Background NSAIDs are effective for control of the main symptoms of rheumatic diseases (RD) and they are widely used in clinical practice. However, NSAIDs can cause serious gastrointestinal (GI) and cardiovascular (CV) complications. Prevention of these complications based on an evaluation of risk factors.
Objectives To evaluate the presence of risk factors in patients requiring NSAID.
Methods We conducted a cross-sectional population study. In this study, 2021 physicians from 9 countries of former USSR within 2 weeks interviewed at least 10 patients who need treatment by NSAID. Inclusion criterions were the presence of severe musculoskeletal pain (>40 mm VAS) or the use of NSAIDs at the time of investigation. Data were obtained from 21 185 patients, 57.5% of women and 42.5% men, age 50.5±14.1 years, mostly with back pain (56.6%) and osteoarthritis (23.5%). The average intensity of pain (VAS) was 62.2±25.2 mm.
Results History of GI bleeding was found in 1.7%, history of peptic ulcer in 11.3%, 25.3% had dyspepsia, age over 65 years in 16.8%, the use of low-dose aspirin in 20.0%. The total number of patients at high risk of GI complications was 29.0%. The following proportion of patients met CV risk factors: myocardial infarction or stroke in 7.4%, IHD in 17.6%, hypertension in 36.5%, and diabetes in 7.8%. The total number of patients with high CV risk (without SCORE evaluation) was 23.0%. Many patients at high risk who have used NSAIDs did not receive effective prevention. Among patients with history of peptic ulcer only 70.3% used gastroprotective medications and among patients with history of CV events only 66.2% used low-dose aspirin.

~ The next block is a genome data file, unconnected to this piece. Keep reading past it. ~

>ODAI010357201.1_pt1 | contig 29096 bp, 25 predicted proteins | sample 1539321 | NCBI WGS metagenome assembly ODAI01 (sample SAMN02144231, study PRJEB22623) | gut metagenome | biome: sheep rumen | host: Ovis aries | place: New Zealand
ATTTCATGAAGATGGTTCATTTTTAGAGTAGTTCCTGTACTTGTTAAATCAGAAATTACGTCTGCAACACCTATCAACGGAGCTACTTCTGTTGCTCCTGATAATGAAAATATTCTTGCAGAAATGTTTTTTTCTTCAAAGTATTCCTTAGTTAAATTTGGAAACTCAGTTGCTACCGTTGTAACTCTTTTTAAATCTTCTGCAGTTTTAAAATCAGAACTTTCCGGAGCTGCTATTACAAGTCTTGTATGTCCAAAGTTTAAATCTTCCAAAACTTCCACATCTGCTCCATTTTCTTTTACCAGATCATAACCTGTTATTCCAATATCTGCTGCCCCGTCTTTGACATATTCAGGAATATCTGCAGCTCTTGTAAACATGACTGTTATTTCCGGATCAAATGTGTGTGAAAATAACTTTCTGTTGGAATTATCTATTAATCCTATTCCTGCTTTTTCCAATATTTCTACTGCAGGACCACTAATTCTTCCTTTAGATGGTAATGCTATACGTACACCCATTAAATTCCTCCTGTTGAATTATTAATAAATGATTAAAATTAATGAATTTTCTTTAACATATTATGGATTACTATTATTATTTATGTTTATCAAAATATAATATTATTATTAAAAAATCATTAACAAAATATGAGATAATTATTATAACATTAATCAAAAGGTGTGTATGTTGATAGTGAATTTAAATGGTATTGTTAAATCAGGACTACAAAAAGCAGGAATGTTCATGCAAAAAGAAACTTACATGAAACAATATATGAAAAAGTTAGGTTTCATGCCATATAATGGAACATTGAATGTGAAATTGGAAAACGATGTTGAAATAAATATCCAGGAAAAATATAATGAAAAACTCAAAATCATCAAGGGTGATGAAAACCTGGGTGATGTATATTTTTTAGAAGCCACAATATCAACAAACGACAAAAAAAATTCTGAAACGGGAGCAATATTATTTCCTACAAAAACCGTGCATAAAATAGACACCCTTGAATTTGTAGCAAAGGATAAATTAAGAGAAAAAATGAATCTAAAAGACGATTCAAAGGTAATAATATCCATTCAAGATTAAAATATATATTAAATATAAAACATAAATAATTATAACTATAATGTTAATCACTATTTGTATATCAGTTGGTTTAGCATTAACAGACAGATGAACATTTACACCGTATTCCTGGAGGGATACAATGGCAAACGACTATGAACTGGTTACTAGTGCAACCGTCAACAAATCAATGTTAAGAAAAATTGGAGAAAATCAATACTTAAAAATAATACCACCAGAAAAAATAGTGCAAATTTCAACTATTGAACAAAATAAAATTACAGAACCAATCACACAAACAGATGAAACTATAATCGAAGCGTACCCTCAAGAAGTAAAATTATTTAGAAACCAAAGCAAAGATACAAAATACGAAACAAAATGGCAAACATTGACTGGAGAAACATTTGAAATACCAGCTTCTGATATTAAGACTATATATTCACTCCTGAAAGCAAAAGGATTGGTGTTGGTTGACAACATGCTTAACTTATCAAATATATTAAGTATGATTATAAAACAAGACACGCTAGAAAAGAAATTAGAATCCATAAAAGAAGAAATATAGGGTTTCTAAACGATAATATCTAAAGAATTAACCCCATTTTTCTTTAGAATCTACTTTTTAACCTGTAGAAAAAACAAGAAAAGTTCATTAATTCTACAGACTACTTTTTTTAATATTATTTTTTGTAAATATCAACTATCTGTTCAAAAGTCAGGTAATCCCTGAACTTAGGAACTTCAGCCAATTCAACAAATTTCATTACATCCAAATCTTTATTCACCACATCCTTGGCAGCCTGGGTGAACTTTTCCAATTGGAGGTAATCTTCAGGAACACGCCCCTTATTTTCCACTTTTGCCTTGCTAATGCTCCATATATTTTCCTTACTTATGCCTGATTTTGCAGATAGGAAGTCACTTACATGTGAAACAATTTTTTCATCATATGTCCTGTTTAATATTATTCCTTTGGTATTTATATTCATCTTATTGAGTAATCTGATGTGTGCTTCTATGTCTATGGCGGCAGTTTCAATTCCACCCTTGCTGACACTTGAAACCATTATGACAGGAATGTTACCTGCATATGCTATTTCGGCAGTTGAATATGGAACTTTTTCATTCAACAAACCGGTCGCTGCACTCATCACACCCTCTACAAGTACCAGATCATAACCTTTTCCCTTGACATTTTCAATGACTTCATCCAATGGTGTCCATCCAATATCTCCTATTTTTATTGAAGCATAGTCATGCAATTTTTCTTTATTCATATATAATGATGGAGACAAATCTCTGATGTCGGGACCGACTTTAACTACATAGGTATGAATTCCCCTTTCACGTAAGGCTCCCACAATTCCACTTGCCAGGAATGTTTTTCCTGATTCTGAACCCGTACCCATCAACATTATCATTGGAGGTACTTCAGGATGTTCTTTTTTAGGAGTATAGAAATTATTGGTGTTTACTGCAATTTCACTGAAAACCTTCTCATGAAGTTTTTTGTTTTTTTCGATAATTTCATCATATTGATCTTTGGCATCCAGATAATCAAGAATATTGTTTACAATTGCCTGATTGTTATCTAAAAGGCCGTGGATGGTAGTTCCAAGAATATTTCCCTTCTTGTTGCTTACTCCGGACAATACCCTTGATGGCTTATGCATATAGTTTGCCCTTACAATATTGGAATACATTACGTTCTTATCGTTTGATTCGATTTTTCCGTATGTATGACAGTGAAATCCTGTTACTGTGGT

Conclusions These data suggest that significant proportion of patients with RD who needs active analgesic therapy has serious risk of CV and GI complications. This limits the use of NSAIDs and determines the need for effective prevention or alternative methods of analgesia.
Disclosure of Interest None declared